It was the ultimate moment, the moment I had been waiting for since I signed on to the project, and I think it was for everybody, from David to Jim (Courtney) to myself, that triangle of this is the moment. I finally made it South Carolina, and I unpacked the masks and got them ready, and it was time to go do a show and tell on the set.
The moment that I took it out, we were all like (mimics a choir’s angelic ‘Aaahhh’) looking at the mask, just so happy.
You know, you can make a mask and you can hold it up and it can look bitchin’, but it’s not going to mean shit until you put it on the head, see how it’s going to rest, make any adjustments you need to, then also with the costume and the light, and how the actor’s going to portray it within that mask. That’s the only moment when you know if it’s going to work or not.
The moment that I put it on James, David was there and we were all just (very emotional). It was such a monumental goose bump-inducing moment, that finally it’s here and finally here he is, it’s Michael Myers, it’s The Shape. It was at that moment, when we put him in the lighting and in the costume and mask, and we stood back and looked at it, it was at that moment that we realized it was going to work.
Everybody, David and I included, breathed a sigh of relief once Jim did what he was going to do and we saw it. We just all breathed this huge sigh of relief that this is actually going to work and this is going to surpass what we were hoping to try to achieve. It was a great moment. I’ll never forget it.
It sounds like it. James told me you were there for every scene, putting the mask on him and taking it off, and he said you were kind of coaching him through it to help him get back into character when he needed to.
Like I said, when I was a kid, I was obsessed with The Shape, probably a disturbing amount. I loved the way that The Shape moved, and the way that the mask fit, and I was obsessed with how it fit Nick Castle in the original. I was obsessed with the way he stood and the way he walked. And then over the years you realize that John Carpenter’s only direction was ‘Just walk from here to there.’ (laughs) There wasn’t much thought put into it, other than ‘Just put the mask on and walk from here to there’ or ‘Just stand there.’
That being said, Jim is a very athletic guy. He’s a former stuntman and an actor. If there were moments, due to maybe the cold or the circumstances or the rain or the environment, that I felt he wasn’t moving quite like The Shape, who is a great white shark swimming through an ocean of food, I would just walk up and remind Jim about this or that, and we had a language that we spoke together. He knew what I was talking about, because we had learned all these little details that needed to be maintained in order to have the continuity of that character ring through the entire script. We were both just working together.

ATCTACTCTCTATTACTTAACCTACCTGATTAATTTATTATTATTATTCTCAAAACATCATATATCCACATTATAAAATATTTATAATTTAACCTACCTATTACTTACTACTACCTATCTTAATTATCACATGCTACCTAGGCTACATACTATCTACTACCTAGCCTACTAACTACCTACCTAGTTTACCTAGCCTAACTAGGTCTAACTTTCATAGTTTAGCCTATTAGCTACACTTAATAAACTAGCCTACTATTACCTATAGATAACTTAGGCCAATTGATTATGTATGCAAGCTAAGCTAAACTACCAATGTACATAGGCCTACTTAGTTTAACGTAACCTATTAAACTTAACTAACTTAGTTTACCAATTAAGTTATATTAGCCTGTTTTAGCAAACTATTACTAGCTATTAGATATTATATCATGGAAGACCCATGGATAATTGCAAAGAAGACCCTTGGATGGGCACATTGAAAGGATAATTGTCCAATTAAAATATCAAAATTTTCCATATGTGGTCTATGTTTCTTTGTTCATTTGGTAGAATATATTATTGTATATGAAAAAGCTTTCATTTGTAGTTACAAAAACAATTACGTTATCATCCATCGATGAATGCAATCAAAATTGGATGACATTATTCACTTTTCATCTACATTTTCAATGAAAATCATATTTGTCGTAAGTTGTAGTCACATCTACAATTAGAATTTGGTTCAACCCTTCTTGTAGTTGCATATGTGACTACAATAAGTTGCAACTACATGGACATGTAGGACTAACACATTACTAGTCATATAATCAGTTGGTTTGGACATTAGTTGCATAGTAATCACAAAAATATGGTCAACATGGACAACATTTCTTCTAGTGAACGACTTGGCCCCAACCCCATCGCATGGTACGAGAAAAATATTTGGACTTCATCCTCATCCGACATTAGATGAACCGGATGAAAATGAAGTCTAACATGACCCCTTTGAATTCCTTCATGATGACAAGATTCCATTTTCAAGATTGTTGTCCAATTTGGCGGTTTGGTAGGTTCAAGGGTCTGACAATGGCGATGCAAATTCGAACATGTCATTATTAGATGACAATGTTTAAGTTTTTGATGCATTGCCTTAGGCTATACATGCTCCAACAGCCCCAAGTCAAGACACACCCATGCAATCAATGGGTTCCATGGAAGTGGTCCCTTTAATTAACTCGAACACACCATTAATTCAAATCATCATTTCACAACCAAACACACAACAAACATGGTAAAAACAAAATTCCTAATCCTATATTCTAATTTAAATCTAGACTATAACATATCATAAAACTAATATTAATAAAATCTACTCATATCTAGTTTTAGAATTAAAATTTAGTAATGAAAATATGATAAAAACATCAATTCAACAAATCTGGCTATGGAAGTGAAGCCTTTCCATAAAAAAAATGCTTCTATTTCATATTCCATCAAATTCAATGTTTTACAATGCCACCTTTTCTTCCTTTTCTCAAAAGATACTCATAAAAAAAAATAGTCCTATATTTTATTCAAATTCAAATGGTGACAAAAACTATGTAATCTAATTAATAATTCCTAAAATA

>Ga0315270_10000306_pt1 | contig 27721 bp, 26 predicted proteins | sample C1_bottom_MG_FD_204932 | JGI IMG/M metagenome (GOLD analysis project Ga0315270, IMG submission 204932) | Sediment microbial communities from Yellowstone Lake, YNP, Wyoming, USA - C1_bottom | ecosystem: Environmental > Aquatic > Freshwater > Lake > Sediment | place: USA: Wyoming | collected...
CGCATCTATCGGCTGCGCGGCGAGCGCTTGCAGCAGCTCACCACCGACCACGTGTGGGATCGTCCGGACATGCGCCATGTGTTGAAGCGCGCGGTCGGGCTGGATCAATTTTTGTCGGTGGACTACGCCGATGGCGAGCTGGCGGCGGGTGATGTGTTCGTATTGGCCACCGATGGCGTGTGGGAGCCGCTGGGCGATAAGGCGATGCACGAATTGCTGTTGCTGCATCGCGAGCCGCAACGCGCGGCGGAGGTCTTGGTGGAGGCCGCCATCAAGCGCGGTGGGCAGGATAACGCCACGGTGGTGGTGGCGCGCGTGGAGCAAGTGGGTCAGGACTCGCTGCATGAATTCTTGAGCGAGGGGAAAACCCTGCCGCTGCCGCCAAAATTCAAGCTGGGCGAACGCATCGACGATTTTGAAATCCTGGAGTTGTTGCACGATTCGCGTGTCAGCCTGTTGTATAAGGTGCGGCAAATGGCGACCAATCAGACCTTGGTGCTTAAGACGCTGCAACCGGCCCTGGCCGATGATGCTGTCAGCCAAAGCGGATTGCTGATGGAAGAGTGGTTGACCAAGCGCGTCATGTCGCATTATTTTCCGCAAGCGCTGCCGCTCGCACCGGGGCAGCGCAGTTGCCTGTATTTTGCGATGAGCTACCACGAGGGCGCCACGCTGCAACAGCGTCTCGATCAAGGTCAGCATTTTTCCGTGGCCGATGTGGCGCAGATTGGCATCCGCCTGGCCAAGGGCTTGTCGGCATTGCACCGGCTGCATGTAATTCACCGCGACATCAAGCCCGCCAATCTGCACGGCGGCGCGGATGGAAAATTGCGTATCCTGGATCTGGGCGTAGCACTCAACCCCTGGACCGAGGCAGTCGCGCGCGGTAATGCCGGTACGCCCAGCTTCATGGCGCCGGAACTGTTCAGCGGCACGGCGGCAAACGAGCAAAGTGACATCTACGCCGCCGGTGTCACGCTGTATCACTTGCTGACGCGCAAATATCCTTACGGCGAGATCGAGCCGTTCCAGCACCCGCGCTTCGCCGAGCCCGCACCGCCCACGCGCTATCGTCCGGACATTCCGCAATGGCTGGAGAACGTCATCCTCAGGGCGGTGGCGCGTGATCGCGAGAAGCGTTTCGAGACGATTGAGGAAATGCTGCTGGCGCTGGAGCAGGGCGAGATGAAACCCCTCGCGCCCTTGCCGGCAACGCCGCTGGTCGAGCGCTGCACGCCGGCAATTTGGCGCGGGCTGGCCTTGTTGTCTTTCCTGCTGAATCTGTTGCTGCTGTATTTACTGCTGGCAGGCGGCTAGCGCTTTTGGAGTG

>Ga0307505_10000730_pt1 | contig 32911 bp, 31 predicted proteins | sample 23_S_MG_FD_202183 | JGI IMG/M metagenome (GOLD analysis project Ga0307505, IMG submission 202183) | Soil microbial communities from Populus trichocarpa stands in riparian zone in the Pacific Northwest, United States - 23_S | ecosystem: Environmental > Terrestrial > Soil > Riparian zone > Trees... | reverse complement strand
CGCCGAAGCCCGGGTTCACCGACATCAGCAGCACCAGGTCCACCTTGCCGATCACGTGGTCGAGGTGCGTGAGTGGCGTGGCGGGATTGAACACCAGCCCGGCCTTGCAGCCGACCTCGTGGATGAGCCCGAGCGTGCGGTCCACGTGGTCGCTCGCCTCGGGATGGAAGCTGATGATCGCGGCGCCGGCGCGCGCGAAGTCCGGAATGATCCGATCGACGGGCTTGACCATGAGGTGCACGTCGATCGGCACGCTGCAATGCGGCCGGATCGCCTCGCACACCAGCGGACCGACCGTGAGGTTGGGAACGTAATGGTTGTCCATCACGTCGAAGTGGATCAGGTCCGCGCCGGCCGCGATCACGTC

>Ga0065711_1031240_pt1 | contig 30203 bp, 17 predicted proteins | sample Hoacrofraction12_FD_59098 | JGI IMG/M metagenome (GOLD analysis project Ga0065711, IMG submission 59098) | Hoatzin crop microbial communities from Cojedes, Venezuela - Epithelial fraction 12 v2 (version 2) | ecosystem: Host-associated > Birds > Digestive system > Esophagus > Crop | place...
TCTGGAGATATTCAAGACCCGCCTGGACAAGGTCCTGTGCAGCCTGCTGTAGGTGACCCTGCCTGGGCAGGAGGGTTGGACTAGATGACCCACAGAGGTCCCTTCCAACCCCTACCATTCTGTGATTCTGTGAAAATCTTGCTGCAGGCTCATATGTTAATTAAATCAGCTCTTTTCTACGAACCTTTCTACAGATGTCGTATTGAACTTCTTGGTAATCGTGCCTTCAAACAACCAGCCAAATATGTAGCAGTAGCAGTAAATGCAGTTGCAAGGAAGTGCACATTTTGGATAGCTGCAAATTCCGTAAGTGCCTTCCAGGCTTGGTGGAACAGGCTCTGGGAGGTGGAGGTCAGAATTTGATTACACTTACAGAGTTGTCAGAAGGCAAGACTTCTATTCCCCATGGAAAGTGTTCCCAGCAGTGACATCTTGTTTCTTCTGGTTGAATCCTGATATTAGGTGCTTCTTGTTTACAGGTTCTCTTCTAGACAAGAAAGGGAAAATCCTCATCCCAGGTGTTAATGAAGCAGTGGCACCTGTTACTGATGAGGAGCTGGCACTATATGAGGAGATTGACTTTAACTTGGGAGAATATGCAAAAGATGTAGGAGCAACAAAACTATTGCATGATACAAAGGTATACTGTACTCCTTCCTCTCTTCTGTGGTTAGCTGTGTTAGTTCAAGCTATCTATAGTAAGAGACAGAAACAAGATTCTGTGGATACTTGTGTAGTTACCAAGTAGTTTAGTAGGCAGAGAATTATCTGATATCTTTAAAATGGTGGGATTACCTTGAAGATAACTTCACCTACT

James is fantastic in it, I’ve got to say. There are moments I couldn’t believe he was doing what he was doing, as far as like how he captured that essence of The Shape. He nailed it so many times. It was just a joy to watch him play it sometimes. He’s really great in it. And he’s in for a world of hurt when this comes out, because fans are going to crazy over him. (laughs)
That’s the same thing Nick said, that everyone is going to want to talk to James after they see what he does in this movie. They both made it clear that the script is very physical. Can you talk a little about the importance of having somebody who is an actor as well as a stuntman, rather than someone who can just do the stunts?
They got lucky finding him. That combination does work really well. But really to simplify it, maybe more so than anyone’s going to want to hear, it wasn’t about are you a stuntman or are you an actor. It was about (the fact that) it was the right casting, not only physically, but internally.
James really knows how to approach Michael Myers – less is more. He figured out a way to do what everybody projected onto the original. You project your own idea of what evil is, of what this disconnected killing machine is, your own projection of what the Boogeyman is behind that mask, what he’s thinking, what his motivation is if there is any. That’s what made the original so fantastic. And James figured out a way to tap into that.
A lot of times I’d be sitting on set thinking, ‘I’m projecting my own version of the Boogeyman here,’ and he figured out a way to anticipate those movements or lack thereof, as you were thinking it or even before that. And that’s a testament to him.
That just gets me even more excited. As a fan, I can’t wait. It sounds amazing.
Dude, I was there and I can’t wait to see it. (laughs)
The new Halloween arrives in theaters on October 19.
[Read our interview with Nick Castle on reprising Michael Myers in Halloween 2018 here.]
[Read our interview with James Jude Courtney on playing Michael Myers in Halloween 2018 here.]
For more Halloween news, follow @HalloweenDaily.